As I have written before, the United States is experiencing profound, continuous, and accelerating change as the country makes a transition from a national, analog, industrial economy to a global, digital information economy. All of our social institutions -- schools, government, media, health care and teacher education too -- were created for the former. They work less well than they did in the past. They have become dated and appear to be broken. Each needs to be rethought and redesigned for a new era.
To help this transition, this month, the Woodrow Wilson Foundation and the Massachusetts Institute of Technology (MIT) announced they are joining together in an effort to reinvent teacher education for the 21st century.
Together, we will create the Woodrow Wilson Academy for Teaching and Learning (WW Academy), both a graduate school offering programs in teacher education and school leadership and a laboratory studying what works in teacher education. Our greatest dream is to combine the attributes of West Point, offering an excellent education to prepare the most talented for careers in education, and Bell Laboratories, advancing the frontiers of policy and practice in teacher and school leader education. MIT will serve as the incubator for the WW Academy, and the WW Academy will serve as a lab for MIT.
The Woodrow Wilson Academy will offer a competency-based program, which will "throw out the clock," shifting the focus from seat time and how long students are taught to what they have learned. The emphasis will be on outcomes and mastery. Students will graduate from the WW Academy only when they have mastered the skills and knowledge necessary to be an effective new teacher or school leader. Rather than fixing the length of time that all students must study or the number of courses they must take or the number of credits they must accumulate, the duration of the program will vary for each student, determined entirely by how long it takes them to achieve mastery.
The program, rooted in learning and cognitive sciences, will be blended, combining face-to-face and digital instruction and combining intensive academic and clinical instruction.
The aim for this initiative is not simply to create model teacher education and school leadership programs, but to improve practice and policy at scale nationally. The WW Academy is intended to serve as a resource for the nation's schools of education, a show room of sorts where developments in cognitive science, education technology, assessment, and competency-based education, among others that are studied and can be observed. Because all aspects of the WW Academy are open source, they can be adopted in whole or part by education schools.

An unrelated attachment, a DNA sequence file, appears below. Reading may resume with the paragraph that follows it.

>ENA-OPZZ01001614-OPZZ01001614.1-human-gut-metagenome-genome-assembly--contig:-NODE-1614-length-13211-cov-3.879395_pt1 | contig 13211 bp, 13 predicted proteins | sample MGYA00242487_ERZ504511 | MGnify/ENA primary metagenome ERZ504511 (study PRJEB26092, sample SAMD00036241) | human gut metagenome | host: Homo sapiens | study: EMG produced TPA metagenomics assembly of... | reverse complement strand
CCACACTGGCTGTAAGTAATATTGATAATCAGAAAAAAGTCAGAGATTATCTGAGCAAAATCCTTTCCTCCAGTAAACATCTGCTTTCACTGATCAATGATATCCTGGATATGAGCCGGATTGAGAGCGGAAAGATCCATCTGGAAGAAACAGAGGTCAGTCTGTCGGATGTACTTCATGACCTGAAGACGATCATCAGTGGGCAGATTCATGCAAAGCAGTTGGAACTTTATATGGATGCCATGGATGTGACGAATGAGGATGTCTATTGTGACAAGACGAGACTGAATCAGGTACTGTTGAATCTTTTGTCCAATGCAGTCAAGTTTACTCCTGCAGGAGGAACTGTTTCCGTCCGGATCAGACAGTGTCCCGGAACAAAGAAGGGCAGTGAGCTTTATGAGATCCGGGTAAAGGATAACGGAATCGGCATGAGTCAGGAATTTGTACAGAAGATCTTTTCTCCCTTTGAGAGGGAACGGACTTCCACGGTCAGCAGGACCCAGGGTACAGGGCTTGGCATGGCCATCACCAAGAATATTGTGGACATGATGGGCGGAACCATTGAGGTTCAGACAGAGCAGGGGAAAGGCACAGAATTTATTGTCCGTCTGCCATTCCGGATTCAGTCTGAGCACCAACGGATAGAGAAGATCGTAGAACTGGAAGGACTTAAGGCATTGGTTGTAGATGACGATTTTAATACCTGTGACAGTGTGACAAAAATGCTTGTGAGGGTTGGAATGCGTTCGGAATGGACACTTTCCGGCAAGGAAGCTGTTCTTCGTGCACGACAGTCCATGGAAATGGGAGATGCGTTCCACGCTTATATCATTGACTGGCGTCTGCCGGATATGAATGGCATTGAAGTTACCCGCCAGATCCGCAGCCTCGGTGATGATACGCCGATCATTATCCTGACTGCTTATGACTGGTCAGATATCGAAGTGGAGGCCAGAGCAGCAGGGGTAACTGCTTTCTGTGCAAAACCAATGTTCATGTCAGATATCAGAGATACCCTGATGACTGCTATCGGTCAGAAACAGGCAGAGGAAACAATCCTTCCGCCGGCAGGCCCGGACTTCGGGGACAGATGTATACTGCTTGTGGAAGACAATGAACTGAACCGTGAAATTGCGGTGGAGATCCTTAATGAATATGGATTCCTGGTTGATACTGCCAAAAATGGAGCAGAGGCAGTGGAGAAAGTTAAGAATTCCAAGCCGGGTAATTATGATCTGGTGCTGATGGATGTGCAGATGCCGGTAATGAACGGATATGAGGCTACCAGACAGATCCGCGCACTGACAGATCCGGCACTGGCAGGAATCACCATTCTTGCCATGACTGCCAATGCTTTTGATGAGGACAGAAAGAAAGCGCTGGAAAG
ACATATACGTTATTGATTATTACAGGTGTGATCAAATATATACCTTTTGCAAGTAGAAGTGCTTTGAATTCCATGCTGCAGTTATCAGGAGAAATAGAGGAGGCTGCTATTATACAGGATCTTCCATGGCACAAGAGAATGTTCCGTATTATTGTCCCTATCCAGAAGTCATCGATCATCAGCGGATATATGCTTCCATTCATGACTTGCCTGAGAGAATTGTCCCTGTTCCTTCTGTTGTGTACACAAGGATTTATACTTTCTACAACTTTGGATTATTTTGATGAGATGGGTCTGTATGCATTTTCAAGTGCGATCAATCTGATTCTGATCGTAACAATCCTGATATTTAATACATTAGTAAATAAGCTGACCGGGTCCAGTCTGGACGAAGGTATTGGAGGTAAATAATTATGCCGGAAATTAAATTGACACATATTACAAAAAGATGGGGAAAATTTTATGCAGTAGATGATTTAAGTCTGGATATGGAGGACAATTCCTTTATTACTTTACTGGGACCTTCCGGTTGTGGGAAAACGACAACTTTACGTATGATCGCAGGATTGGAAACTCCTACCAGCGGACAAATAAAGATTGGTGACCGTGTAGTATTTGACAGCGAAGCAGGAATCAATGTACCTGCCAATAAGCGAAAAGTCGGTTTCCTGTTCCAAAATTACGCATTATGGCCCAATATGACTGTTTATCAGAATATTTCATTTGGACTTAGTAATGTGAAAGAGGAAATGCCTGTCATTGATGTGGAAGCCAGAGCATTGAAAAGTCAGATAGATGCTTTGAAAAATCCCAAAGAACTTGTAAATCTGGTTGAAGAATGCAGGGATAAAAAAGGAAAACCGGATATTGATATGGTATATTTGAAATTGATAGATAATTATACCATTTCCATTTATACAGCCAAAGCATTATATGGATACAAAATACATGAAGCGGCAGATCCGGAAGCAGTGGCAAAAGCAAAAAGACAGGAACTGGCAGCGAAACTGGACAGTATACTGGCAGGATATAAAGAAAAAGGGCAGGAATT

The laboratory research will be targeted at policy makers at the state and federal levels, who the Woodrow Wilson Foundation has been working with. Governors, state higher education executive officers, chief state school officers, and legislators on both sides of the aisle.
The Woodrow Wilson Academy will begin by offering programs in math and science teacher education. The first class will enroll in June 2017. In the future, programs will be added in other fields of teacher education and school leadership. Professional development programs for current teachers and school leaders will follow.
Woodrow Wilson brings to the partnership extensive national study of teacher and school leader education and experience for the past eight years of working with 33 universities in seven states to transform their teacher education and school leadership programs.
We could not imagine a better partner for this project than MIT, which is one of the world's leading universities, at the forefront of higher education's transition to a global, digital, information economy and a leader in the STEM disciplines, cognitive/learning sciences, and technology. MIT has more than 125 ongoing projects in teaching and learning and has issued a visionary report on the future of the Institute calling for competency-based education, blended learning, digital and online instruction, alternatives to time-based credits and degrees, simulations, and a greater involvement in PK-12 education. MIT brings an unparalleled faculty and staff with the expertise and commitment to reinvent teacher education. MIT's Rafael Reif is a visionary president who is leading MIT and higher education into this digital, information age.
This is an exciting day for the Woodrow Wilson Foundation, for higher education, and for the teacher preparation field. For too long, teacher education has relied on methods and approaches that simply have not adapted to reflect the challenges of the times. The Woodrow Wilson Foundation, in collaboration with MIT, seeks to offer real solutions that will help our nation's universities, school districts, and educators.
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